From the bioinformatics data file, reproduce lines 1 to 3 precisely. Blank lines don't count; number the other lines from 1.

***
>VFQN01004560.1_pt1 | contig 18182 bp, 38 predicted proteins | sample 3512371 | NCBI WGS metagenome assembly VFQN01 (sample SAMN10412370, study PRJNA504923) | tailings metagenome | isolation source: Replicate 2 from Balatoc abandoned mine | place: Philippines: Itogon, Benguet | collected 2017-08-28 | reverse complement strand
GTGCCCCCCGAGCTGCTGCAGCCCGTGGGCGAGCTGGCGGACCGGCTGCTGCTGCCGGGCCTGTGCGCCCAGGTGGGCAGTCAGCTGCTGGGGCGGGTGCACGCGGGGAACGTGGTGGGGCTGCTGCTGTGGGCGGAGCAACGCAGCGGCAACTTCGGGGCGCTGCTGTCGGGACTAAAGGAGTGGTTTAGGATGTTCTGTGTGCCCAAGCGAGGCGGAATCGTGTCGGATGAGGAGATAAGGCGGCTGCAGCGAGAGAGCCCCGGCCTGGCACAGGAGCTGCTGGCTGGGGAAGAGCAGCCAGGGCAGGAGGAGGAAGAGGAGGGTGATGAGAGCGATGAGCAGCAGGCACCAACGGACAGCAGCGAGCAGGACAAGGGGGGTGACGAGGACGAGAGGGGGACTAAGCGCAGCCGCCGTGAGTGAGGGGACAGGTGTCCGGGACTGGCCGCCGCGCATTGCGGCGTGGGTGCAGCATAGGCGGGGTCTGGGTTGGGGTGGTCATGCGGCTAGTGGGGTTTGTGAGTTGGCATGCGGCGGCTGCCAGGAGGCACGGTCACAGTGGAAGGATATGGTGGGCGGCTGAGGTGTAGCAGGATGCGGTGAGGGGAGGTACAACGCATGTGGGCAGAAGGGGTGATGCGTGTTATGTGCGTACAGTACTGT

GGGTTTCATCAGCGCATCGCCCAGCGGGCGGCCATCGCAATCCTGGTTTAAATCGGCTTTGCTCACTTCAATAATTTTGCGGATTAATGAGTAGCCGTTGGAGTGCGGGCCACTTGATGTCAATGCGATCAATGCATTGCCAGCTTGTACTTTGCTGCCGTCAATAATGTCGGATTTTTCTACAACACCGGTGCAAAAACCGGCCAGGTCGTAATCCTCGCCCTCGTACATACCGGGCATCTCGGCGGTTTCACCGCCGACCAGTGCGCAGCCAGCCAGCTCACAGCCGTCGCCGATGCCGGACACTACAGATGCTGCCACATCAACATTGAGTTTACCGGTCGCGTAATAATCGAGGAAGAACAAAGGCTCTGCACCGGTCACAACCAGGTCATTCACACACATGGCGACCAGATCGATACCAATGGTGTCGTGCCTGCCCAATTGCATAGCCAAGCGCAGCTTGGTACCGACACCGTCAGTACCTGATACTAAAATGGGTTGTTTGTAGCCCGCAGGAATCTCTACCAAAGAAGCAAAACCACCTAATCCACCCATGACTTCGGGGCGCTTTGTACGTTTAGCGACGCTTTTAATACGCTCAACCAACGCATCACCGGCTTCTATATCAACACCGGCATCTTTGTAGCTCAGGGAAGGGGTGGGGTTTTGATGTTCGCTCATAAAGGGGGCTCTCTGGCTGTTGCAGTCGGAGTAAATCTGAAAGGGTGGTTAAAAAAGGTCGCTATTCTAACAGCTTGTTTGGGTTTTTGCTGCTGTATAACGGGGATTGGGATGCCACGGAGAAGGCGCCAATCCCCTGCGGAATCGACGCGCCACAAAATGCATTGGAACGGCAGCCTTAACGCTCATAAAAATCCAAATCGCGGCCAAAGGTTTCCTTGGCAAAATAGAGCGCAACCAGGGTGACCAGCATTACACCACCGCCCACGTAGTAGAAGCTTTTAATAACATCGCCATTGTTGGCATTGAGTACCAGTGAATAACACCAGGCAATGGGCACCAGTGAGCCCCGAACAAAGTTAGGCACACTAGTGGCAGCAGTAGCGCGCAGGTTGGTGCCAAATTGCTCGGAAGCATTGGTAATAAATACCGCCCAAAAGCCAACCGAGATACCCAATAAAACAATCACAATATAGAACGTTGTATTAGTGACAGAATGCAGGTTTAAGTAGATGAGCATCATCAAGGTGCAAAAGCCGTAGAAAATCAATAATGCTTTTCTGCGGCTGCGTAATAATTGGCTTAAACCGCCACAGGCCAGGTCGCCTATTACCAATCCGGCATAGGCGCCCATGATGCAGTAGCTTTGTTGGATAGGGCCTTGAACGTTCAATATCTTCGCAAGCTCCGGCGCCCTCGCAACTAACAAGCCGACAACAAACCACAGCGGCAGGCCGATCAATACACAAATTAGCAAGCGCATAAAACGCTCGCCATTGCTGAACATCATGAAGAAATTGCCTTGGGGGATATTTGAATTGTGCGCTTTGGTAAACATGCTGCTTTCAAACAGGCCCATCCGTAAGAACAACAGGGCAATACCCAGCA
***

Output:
>VFQN01004560.1_pt1 | contig 18182 bp, 38 predicted proteins | sample 3512371 | NCBI WGS metagenome assembly VFQN01 (sample SAMN10412370, study PRJNA504923) | tailings metagenome | isolation source: Replicate 2 from Balatoc abandoned mine | place: Philippines: Itogon, Benguet | collected 2017-08-28 | reverse complement strand
GTGCCCCCCGAGCTGCTGCAGCCCGTGGGCGAGCTGGCGGACCGGCTGCTGCTGCCGGGCCTGTGCGCCCAGGTGGGCAGTCAGCTGCTGGGGCGGGTGCACGCGGGGAACGTGGTGGGGCTGCTGCTGTGGGCGGAGCAACGCAGCGGCAACTTCGGGGCGCTGCTGTCGGGACTAAAGGAGTGGTTTAGGATGTTCTGTGTGCCCAAGCGAGGCGGAATCGTGTCGGATGAGGAGATAAGGCGGCTGCAGCGAGAGAGCCCCGGCCTGGCACAGGAGCTGCTGGCTGGGGAAGAGCAGCCAGGGCAGGAGGAGGAAGAGGAGGGTGATGAGAGCGATGAGCAGCAGGCACCAACGGACAGCAGCGAGCAGGACAAGGGGGGTGACGAGGACGAGAGGGGGACTAAGCGCAGCCGCCGTGAGTGAGGGGACAGGTGTCCGGGACTGGCCGCCGCGCATTGCGGCGTGGGTGCAGCATAGGCGGGGTCTGGGTTGGGGTGGTCATGCGGCTAGTGGGGTTTGTGAGTTGGCATGCGGCGGCTGCCAGGAGGCACGGTCACAGTGGAAGGATATGGTGGGCGGCTGAGGTGTAGCAGGATGCGGTGAGGGGAGGTACAACGCATGTGGGCAGAAGGGGTGATGCGTGTTATGTGCGTACAGTACTGT

GGGTTTCATCAGCGCATCGCCCAGCGGGCGGCCATCGCAATCCTGGTTTAAATCGGCTTTGCTCACTTCAATAATTTTGCGGATTAATGAGTAGCCGTTGGAGTGCGGGCCACTTGATGTCAATGCGATCAATGCATTGCCAGCTTGTACTTTGCTGCCGTCAATAATGTCGGATTTTTCTACAACACCGGTGCAAAAACCGGCCAGGTCGTAATCCTCGCCCTCGTACATACCGGGCATCTCGGCGGTTTCACCGCCGACCAGTGCGCAGCCAGCCAGCTCACAGCCGTCGCCGATGCCGGACACTACAGATGCTGCCACATCAACATTGAGTTTACCGGTCGCGTAATAATCGAGGAAGAACAAAGGCTCTGCACCGGTCACAACCAGGTCATTCACACACATGGCGACCAGATCGATACCAATGGTGTCGTGCCTGCCCAATTGCATAGCCAAGCGCAGCTTGGTACCGACACCGTCAGTACCTGATACTAAAATGGGTTGTTTGTAGCCCGCAGGAATCTCTACCAAAGAAGCAAAACCACCTAATCCACCCATGACTTCGGGGCGCTTTGTACGTTTAGCGACGCTTTTAATACGCTCAACCAACGCATCACCGGCTTCTATATCAACACCGGCATCTTTGTAGCTCAGGGAAGGGGTGGGGTTTTGATGTTCGCTCATAAAGGGGGCTCTCTGGCTGTTGCAGTCGGAGTAAATCTGAAAGGGTGGTTAAAAAAGGTCGCTATTCTAACAGCTTGTTTGGGTTTTTGCTGCTGTATAACGGGGATTGGGATGCCACGGAGAAGGCGCCAATCCCCTGCGGAATCGACGCGCCACAAAATGCATTGGAACGGCAGCCTTAACGCTCATAAAAATCCAAATCGCGGCCAAAGGTTTCCTTGGCAAAATAGAGCGCAACCAGGGTGACCAGCATTACACCACCGCCCACGTAGTAGAAGCTTTTAATAACATCGCCATTGTTGGCATTGAGTACCAGTGAATAACACCAGGCAATGGGCACCAGTGAGCCCCGAACAAAGTTAGGCACACTAGTGGCAGCAGTAGCGCGCAGGTTGGTGCCAAATTGCTCGGAAGCATTGGTAATAAATACCGCCCAAAAGCCAACCGAGATACCCAATAAAACAATCACAATATAGAACGTTGTATTAGTGACAGAATGCAGGTTTAAGTAGATGAGCATCATCAAGGTGCAAAAGCCGTAGAAAATCAATAATGCTTTTCTGCGGCTGCGTAATAATTGGCTTAAACCGCCACAGGCCAGGTCGCCTATTACCAATCCGGCATAGGCGCCCATGATGCAGTAGCTTTGTTGGATAGGGCCTTGAACGTTCAATATCTTCGCAAGCTCCGGCGCCCTCGCAACTAACAAGCCGACAACAAACCACAGCGGCAGGCCGATCAATACACAAATTAGCAAGCGCATAAAACGCTCGCCATTGCTGAACATCATGAAGAAATTGCCTTGGGGGATATTTGAATTGTGCGCTTTGGTAAACATGCTGCTTTCAAACAGGCCCATCCGTAAGAACAACAGGGCAATACCCAGCA